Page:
I can appreciate a site like this keeping people honest, but the very few fragments of stories I’ve heard, and what I observed as a kid, leave no question in my mind of what he was part of. That and when I had to call a certain government agency to let them know he was helping me get my daughter back by enforcing a court order the police didn’t want to (different jurisdiction), after the captain got off the phone with said agency, they just asked my dad, ‘how can we help you Mr. Kavanagh?’
FWIW, good luck all – I hate a faker as much as you.
Your dad never was a SEAL. It is unfortunate that he spent a life time lying to you. There are no secret SEALs.
Couple of things you can do. Contact the PAO in Coronado who would also tell you he was never a SEAL. You could contact the UDT/SEAL Association to ask them if he was a SEAL. We know who has gone through training back to WW2. No secret classes or secret SEALs.
Kevin, Do you find it odd that your dad doesn’t have any SEAL friends? None on Facebook, none that he ever visits, none that come over to the house. If he was really a SEAL, he would have made life-long friends that would have popped up throughout his life.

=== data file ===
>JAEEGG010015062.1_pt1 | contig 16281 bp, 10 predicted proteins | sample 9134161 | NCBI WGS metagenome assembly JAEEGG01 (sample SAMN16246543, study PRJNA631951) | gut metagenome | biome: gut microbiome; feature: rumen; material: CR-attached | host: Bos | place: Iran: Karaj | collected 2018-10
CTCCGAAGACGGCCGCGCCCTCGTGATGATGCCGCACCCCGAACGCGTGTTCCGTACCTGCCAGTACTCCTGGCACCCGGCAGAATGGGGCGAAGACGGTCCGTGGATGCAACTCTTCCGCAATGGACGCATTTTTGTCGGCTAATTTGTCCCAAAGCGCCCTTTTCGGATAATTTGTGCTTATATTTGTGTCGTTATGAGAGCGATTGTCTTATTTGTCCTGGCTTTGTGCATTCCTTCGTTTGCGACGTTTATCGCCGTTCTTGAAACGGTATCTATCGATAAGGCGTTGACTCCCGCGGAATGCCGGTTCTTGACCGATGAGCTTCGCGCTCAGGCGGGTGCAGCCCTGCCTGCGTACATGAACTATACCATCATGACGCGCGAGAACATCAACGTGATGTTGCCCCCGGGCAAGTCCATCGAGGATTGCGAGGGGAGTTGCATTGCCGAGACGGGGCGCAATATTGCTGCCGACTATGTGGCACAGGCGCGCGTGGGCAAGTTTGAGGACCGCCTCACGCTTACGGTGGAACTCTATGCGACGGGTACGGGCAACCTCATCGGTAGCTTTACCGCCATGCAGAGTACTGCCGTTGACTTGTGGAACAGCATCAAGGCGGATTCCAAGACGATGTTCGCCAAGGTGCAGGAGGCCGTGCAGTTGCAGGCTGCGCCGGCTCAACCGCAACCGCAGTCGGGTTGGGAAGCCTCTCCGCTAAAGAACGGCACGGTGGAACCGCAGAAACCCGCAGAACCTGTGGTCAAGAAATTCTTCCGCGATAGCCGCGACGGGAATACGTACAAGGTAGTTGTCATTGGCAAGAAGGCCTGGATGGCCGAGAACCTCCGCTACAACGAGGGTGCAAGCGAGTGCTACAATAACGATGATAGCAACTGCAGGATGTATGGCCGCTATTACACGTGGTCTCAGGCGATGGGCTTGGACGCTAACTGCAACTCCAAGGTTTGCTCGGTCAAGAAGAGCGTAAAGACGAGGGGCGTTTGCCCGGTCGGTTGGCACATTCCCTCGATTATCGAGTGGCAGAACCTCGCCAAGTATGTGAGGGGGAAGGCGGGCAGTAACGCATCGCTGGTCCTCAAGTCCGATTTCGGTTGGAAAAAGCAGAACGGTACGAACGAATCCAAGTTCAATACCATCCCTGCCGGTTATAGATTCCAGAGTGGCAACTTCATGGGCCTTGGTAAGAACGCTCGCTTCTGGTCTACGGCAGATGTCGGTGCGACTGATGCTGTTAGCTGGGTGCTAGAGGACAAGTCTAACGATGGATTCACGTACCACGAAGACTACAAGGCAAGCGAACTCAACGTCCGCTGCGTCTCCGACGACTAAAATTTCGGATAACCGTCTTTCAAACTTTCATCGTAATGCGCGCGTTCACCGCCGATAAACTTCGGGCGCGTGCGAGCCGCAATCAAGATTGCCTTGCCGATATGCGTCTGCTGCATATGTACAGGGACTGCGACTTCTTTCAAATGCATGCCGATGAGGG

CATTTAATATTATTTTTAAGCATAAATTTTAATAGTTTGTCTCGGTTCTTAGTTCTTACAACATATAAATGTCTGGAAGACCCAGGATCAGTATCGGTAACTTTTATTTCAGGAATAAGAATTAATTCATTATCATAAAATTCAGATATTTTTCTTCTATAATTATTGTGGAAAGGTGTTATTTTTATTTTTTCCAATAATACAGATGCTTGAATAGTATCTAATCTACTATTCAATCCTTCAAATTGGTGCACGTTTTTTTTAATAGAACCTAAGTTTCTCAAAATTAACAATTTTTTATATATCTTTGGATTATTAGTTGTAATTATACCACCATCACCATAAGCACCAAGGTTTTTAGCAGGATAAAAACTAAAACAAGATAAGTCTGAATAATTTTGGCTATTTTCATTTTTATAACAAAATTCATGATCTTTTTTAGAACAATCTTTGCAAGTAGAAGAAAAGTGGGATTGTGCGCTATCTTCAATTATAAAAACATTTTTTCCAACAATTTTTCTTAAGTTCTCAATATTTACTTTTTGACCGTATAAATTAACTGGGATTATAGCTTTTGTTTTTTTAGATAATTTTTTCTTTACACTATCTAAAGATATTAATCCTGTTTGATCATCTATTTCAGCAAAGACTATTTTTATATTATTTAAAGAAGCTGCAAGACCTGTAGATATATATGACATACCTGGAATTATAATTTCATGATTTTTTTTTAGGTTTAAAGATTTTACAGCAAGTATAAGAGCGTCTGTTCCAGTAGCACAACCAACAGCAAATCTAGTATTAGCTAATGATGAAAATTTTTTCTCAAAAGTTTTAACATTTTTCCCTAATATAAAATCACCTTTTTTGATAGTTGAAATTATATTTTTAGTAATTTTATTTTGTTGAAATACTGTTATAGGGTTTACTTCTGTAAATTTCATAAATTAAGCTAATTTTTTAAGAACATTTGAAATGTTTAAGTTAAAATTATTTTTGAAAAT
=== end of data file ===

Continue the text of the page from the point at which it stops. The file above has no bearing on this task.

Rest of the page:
It seems that the older I get my memory and something else that I’m very fond of keep getting shorter.When Seawolf was ‘converted’ to a Project Boat I remember that there was a “Parent Command” that was in charge of the Sat Divers but I just don’t remember what it was called. I do remember that they were in a Bldg. that did not exist on the Base/ Shipyard Map.
Most, of the Saturation Divers, at one time or another were with DEVGroup. So, That said, they would have been on the U.S.S. Seawolf, U.S.S. Pogey, U.S.S Parche, or the U.S.S Richard B. Russell. I don’t see any of them on his DD 214.
He was out before that was a thing
The “Sea Puppy” was the first. It was in is era.
DevGroup era? He was out before 1980
The “Wolf” was ‘converted’ before 1980. Conversion done at M.I.N.S.Y.
Are you talking Seawolf SSN 21?